A key House Democrat is questioning whether the Obama administration has the authority to launch a new cross-border trucking program with Mexico.
Rep. Peter DeFazio, D-Ore., wants the Department of Transportation to provide proof that it is operating within its legal authority in establishing a broad program.
The U.S. and Mexico signed an agreement this month to phase in a cross-border trucking program, eventually granting Mexican carriers U.S. authority.
That rankles the Oregon Democrat DeFazio, the ranking member of the House Subcommittee on Highways and Transit and the subcommittee's former chairman.
"I am greatly concerned that the administration is not launching a pilot program, but rather starting the full liberalization of cross-border trucking," DeFazio said.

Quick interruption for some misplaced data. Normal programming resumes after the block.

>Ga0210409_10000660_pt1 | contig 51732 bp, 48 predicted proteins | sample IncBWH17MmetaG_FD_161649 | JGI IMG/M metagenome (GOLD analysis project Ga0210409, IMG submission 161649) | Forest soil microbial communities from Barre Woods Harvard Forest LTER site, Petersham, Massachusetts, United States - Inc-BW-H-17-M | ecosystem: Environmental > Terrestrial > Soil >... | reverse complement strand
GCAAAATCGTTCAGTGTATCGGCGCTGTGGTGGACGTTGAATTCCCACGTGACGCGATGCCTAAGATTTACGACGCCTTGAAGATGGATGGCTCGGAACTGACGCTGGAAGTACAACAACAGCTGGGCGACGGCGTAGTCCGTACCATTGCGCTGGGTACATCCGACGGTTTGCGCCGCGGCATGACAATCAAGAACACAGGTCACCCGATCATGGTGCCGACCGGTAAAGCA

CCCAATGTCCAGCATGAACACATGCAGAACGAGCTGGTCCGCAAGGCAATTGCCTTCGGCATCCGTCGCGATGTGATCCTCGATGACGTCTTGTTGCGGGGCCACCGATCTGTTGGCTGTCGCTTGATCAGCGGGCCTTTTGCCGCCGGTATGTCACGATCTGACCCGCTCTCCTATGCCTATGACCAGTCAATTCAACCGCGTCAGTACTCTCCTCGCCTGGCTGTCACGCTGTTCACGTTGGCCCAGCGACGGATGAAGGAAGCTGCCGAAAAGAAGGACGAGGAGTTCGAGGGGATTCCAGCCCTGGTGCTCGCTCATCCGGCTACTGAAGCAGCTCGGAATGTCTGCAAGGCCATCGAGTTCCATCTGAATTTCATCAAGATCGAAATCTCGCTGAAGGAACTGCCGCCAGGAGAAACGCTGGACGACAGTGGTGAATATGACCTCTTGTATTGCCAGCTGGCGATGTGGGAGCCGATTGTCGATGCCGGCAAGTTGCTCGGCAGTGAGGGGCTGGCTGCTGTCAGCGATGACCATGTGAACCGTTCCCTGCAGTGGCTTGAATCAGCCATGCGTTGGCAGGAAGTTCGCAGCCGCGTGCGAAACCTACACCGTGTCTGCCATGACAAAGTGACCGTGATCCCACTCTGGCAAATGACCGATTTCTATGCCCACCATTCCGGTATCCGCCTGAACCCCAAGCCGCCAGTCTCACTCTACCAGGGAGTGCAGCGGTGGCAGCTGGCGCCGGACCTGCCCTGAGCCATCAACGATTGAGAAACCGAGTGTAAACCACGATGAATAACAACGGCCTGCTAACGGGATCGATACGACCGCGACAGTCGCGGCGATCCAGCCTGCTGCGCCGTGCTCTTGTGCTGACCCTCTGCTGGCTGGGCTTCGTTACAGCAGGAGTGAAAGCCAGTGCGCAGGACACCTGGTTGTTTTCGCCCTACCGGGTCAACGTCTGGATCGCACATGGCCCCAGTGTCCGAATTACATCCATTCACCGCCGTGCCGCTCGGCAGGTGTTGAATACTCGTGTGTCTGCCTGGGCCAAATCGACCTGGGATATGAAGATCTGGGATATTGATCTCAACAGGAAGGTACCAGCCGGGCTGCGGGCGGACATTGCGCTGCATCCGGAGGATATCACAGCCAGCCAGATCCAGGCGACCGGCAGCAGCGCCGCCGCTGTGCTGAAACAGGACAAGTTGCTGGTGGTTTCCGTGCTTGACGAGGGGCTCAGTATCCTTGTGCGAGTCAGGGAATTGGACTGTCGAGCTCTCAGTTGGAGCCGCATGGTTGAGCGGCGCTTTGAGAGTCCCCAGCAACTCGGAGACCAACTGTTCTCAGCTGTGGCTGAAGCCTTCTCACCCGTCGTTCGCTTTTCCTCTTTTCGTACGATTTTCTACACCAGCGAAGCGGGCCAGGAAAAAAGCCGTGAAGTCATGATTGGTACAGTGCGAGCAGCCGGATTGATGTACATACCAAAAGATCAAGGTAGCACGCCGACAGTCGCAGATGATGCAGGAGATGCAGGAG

"DOT is required by law to first test granting authority to Mexican carriers under a pilot program," DeFazio said in a letter to Transportation Secretary Ray LaHood.
The letter is a warning shot at an administration that appears to be looking for a route around a potential congressional roadblock for its cross-border trucking plan.
The White House said it would consult key members of Congress on the final nature of an agreement. Negotiators are still hammering out the plan's details.
The DOT did conduct a pilot project from 2007 through 2009, a project DeFazio and other Democrats opposed. Congress eliminated that project in March 2009.
In reaction, the Mexican government imposed retaliatory tariffs on nearly 100 U.S. products, claiming the U.S. had reneged on its NAFTA treaty obligations.
Democrats in Congress are likely to challenge the administration's authority to open the border to Mexican trucks, but it's not clear that they would have the votes.
Some key House Republicans argue the trucking impasse and retaliatory tariffs are hurting U.S. exporters and costing the U.S. thousands of jobs.
-- Contact William B. Cassidy at firstname.lastname@example.org.